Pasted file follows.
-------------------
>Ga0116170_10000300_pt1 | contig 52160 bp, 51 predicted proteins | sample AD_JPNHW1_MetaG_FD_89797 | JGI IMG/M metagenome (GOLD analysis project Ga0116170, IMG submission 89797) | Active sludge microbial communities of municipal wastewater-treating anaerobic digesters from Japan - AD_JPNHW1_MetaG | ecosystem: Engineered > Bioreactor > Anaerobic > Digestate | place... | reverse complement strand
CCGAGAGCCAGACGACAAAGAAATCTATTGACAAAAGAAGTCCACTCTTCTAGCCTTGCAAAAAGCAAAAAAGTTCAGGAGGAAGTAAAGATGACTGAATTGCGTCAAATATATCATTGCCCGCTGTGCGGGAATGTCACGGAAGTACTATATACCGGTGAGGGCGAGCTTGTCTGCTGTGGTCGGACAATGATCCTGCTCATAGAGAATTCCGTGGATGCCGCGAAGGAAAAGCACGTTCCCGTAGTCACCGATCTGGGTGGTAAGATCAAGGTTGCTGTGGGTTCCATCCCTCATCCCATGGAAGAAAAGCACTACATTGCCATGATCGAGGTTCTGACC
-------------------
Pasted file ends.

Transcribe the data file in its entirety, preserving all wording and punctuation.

>Ga0116170_10000300_pt1 | contig 52160 bp, 51 predicted proteins | sample AD_JPNHW1_MetaG_FD_89797 | JGI IMG/M metagenome (GOLD analysis project Ga0116170, IMG submission 89797) | Active sludge microbial communities of municipal wastewater-treating anaerobic digesters from Japan - AD_JPNHW1_MetaG | ecosystem: Engineered > Bioreactor > Anaerobic > Digestate | place... | reverse complement strand
CCGAGAGCCAGACGACAAAGAAATCTATTGACAAAAGAAGTCCACTCTTCTAGCCTTGCAAAAAGCAAAAAAGTTCAGGAGGAAGTAAAGATGACTGAATTGCGTCAAATATATCATTGCCCGCTGTGCGGGAATGTCACGGAAGTACTATATACCGGTGAGGGCGAGCTTGTCTGCTGTGGTCGGACAATGATCCTGCTCATAGAGAATTCCGTGGATGCCGCGAAGGAAAAGCACGTTCCCGTAGTCACCGATCTGGGTGGTAAGATCAAGGTTGCTGTGGGTTCCATCCCTCATCCCATGGAAGAAAAGCACTACATTGCCATGATCGAGGTTCTGACC